“Being a student and an athlete at a school like Notre Dame was both time consuming and challenging. There is a significant change from being a student-athlete in high school, to doing it at the college level. In high school, your time is quite scripted, but once you get to college, you have way more free time on your hands. Being a student-athlete forced me to budget my time because I had more to balance than just my academics. We practiced in the evenings and I remember going to the library after practice and feeling so far behind because everyone else had already been there for two hours. As a student-athlete you just didn’t have the time to mess around, you had to be productive and not waste time.”
“As a woman at Notre Dame, the fact that there were more men on campus than women never seemed like a big deal to me. It just never dawned on me that it was not normal. The women who were already there made it very easy for us to come in. Yes, it was obvious that there were not as many women as there were men, but I always felt like I belonged. The only time I felt different was being the only woman on the swim team. When we traveled, many of the pools would only have two locker rooms. The home team would typically get the men’s locker room, and the away team would get the women’s locker room. Then there was me. Since I could not go in the locker room with the rest of my teammates, they would typically put me in an office where I could change clothes. My teammates, however, always made me feel like I was a part of the team. The other teams, however, probably did not like me too much, especially if I beat them. You knew their friends were going to give them all kinds of grief over getting beat by a girl. That was fun. I was lucky enough to have had a real college experience with a little good competition on the side. I worked hard, don’t get me wrong, but I also had a very normal college experience, which many college athletes don’t have today.”
Every college experience is filled with countless precious memories, but a few special ones usually stand out from the crowd as favorites. “Some of my favorite memories from competing on the swim team didn’t happen on the diving board, but rather on the bus. Traveling with the team on the bus and playing cards in the back with the guys, those are some of my favorite memories. We had a foursome that played spades, and we were always betting a keg. No one actually ever paid off those bets, but we sure had a lot of fun. We traveled with a priest so we always had a pre-meet Mass, or a quick Mass on the way home to get our Sunday obligation in (we timed it, we could get Mass done in 17 minutes!). The camaraderie and the friendships I made with my fellow teammates; that was truly the best part about being a student-athlete. You suffered together, you worked hard together, and you shared each other’s successes together. It was a wonderful thing.”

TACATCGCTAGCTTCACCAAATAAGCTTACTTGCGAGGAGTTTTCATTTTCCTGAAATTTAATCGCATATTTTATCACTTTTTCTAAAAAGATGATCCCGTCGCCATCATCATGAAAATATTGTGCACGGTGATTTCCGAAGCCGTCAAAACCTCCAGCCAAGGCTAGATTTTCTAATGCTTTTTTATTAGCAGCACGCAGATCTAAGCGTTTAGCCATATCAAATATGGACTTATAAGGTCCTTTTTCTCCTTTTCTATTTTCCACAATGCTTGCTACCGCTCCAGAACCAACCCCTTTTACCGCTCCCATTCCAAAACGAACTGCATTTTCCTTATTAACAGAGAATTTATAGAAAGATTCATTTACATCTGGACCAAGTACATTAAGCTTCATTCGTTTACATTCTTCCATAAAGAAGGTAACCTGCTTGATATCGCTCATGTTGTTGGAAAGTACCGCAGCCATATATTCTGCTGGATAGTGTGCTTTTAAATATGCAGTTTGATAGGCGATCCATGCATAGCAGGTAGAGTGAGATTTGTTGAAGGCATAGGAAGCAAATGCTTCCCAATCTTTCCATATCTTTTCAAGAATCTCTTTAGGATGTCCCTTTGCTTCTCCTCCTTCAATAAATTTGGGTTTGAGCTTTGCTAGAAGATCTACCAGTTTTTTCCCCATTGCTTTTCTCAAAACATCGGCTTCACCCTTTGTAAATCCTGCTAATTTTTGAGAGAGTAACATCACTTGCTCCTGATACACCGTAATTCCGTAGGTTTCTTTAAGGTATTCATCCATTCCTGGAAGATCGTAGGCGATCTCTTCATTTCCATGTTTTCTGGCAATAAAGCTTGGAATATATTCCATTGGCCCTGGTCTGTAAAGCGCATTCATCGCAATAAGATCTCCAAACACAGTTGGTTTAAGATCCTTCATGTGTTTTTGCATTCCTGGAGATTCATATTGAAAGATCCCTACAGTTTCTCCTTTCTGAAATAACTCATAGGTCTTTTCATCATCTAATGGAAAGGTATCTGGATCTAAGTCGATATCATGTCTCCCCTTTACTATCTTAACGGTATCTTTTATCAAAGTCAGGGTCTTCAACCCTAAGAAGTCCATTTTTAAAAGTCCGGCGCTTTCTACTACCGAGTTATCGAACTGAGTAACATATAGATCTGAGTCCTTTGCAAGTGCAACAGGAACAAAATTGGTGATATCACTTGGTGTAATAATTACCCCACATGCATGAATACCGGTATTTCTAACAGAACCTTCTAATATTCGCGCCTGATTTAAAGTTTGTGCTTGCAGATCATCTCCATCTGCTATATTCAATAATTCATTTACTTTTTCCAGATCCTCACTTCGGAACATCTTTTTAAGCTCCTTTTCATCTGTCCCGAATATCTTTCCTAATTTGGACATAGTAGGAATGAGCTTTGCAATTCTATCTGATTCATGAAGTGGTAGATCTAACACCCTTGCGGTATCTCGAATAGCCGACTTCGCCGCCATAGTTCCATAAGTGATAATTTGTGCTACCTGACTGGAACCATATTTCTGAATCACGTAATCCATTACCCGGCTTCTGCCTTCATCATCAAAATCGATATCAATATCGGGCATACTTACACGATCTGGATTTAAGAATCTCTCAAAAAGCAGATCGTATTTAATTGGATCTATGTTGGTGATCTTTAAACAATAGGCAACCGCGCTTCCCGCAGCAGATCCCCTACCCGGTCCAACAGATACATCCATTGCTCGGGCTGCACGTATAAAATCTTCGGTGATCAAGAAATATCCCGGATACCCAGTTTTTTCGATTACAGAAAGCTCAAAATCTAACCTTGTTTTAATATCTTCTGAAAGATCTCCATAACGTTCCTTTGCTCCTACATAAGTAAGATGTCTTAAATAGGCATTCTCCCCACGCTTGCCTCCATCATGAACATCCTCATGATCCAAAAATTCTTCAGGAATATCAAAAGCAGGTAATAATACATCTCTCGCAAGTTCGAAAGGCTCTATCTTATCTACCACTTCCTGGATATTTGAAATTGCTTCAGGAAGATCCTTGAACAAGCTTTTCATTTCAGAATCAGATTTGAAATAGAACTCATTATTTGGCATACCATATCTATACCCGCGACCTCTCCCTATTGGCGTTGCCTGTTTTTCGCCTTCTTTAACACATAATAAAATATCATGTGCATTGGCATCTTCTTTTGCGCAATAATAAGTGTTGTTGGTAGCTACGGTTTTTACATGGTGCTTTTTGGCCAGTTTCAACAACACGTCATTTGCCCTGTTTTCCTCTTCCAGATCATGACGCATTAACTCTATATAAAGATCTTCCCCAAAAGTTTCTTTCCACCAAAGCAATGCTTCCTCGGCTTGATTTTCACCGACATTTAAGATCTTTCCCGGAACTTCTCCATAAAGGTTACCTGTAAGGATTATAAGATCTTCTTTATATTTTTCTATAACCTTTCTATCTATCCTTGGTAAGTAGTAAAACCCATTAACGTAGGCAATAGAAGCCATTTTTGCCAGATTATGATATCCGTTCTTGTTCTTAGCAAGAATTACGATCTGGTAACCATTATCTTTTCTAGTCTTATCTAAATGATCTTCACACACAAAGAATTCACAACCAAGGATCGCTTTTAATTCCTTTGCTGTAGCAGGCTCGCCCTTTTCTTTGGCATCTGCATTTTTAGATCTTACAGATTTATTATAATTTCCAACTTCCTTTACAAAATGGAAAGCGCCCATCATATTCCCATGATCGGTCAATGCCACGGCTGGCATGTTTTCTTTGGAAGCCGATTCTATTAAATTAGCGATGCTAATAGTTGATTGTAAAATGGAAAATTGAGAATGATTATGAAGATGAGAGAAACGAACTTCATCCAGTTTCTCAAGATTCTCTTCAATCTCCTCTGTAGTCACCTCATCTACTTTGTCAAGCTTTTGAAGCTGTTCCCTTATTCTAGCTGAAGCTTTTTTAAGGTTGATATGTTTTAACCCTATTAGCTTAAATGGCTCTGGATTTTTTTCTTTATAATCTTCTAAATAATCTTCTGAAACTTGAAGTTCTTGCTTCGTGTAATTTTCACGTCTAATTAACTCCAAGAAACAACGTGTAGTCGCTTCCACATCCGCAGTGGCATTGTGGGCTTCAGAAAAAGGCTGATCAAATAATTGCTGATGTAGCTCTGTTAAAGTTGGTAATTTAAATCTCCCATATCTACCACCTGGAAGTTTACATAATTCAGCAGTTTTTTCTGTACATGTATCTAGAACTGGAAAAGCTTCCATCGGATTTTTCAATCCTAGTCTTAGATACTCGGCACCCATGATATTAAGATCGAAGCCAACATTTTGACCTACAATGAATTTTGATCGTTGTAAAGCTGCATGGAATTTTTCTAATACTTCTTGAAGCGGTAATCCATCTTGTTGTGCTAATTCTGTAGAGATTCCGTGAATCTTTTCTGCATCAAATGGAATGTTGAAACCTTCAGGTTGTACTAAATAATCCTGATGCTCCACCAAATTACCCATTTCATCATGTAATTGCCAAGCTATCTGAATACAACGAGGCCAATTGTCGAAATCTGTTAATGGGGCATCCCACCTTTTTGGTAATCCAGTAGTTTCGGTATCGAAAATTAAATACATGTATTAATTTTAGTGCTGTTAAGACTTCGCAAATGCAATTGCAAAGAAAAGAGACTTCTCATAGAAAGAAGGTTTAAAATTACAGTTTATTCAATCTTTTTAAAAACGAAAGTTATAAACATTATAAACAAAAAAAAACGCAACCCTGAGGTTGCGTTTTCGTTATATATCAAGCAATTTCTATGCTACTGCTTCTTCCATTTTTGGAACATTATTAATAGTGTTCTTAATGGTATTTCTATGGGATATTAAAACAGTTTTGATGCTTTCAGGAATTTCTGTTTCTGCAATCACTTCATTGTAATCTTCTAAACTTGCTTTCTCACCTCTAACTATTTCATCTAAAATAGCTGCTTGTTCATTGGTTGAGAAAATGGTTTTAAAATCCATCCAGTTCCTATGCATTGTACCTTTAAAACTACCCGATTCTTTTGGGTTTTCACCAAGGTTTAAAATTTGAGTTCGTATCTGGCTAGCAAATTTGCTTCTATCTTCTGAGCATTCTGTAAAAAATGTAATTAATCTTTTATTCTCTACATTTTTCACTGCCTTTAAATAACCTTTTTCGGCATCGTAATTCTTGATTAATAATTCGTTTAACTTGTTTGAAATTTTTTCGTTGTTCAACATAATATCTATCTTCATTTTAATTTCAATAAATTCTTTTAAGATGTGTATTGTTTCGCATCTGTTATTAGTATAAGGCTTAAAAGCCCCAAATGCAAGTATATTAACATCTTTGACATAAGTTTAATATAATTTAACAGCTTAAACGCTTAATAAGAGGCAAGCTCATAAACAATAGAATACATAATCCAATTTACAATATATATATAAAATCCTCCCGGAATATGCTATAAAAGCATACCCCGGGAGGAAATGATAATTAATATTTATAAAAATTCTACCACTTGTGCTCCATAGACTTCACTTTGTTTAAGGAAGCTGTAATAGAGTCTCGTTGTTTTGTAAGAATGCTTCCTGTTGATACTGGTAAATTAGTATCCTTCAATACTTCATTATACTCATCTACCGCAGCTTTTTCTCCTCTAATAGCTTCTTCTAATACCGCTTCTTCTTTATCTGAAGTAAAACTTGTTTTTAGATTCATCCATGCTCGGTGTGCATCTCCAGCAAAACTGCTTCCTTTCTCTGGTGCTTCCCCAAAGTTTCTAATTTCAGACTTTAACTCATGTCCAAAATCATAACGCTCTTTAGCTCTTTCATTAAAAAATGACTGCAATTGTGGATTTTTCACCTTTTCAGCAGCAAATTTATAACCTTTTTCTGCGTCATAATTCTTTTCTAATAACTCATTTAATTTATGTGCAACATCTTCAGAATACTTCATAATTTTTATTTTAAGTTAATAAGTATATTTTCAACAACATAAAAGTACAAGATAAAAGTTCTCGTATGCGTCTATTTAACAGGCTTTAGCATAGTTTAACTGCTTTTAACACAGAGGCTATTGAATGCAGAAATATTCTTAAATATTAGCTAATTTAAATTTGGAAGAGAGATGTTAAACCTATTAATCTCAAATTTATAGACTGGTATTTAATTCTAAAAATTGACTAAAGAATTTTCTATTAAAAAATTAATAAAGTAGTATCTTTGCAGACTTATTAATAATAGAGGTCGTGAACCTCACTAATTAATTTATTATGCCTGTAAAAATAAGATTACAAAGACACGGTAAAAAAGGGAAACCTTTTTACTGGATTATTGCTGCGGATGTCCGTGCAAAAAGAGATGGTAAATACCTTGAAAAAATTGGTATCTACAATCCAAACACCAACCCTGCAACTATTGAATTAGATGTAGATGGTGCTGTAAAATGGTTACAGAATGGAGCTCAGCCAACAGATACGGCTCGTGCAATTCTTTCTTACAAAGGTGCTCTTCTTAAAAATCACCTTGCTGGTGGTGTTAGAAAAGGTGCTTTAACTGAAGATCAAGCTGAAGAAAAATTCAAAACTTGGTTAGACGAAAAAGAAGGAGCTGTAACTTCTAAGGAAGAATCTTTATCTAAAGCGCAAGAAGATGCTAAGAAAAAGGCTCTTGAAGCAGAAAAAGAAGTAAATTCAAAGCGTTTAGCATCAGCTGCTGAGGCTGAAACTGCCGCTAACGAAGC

“At the end of my junior year they announced there would be a women’s varsity swim team the following year. As a senior, I wanted to stay with my teammates, and so I continued to compete with the men. I did not want to start on a new team my senior year, I wanted to finish where I started. I was still able to compete in the post season against other women, so it all worked out perfectly. Twice during my time competing at Notre Dame on the men’s swim team, I proceeded on to nationals and competed against women from other small colleges. My senior year, when I went on to nationals, I was able to compete with the Notre Dame Fighting Irish women’s team which was an anomaly, but it worked. I made All-American status twice: my junior and senior years. One year it was in Reno, Nevada, and the other year it was in Meadeville, Pennsylvania.”
When you head off to college, four years seems like such a long time, but without fail, it goes by in the blink of an eye. Before you know it, it is time to take what you have learned along your journey on the Notre Dame Value Stream, and set out to see where the wind blowing your sails will take you. “In order to be a successful student-athlete you must be disciplined in all aspects of your life, which translates very easily to life after college. It also requires you to have perseverance, goal setting, and just being tough. During my years at Notre Dame, I not only learned all of those skills, but I bolstered my faith as well. I think my years spent at Notre Dame were the most wonderful gift that my parents could have given me. Yes, the experience was tremendous, but in the years since, what I learned at Notre Dame has enhanced my life a hundredfold.”
“I graduated from Notre Dame in 1981 with a business degree, with a concentration in finance. In 1981, the country was in a recession/economic downturn, and it was difficult for me to get a job. I ended up landing a part-time job at IBM through a connection my parents had. I did well and the part-time opportunity turned into a full time job, and I worked there for 15 years. I enjoyed my time at IBM and I really grew up during my time there. I learned how to live in the world, and be successful in the workplace, and I gained a lot of confidence in those years. When my first child was born, I was lucky enough to be able to stay home and raise our children.”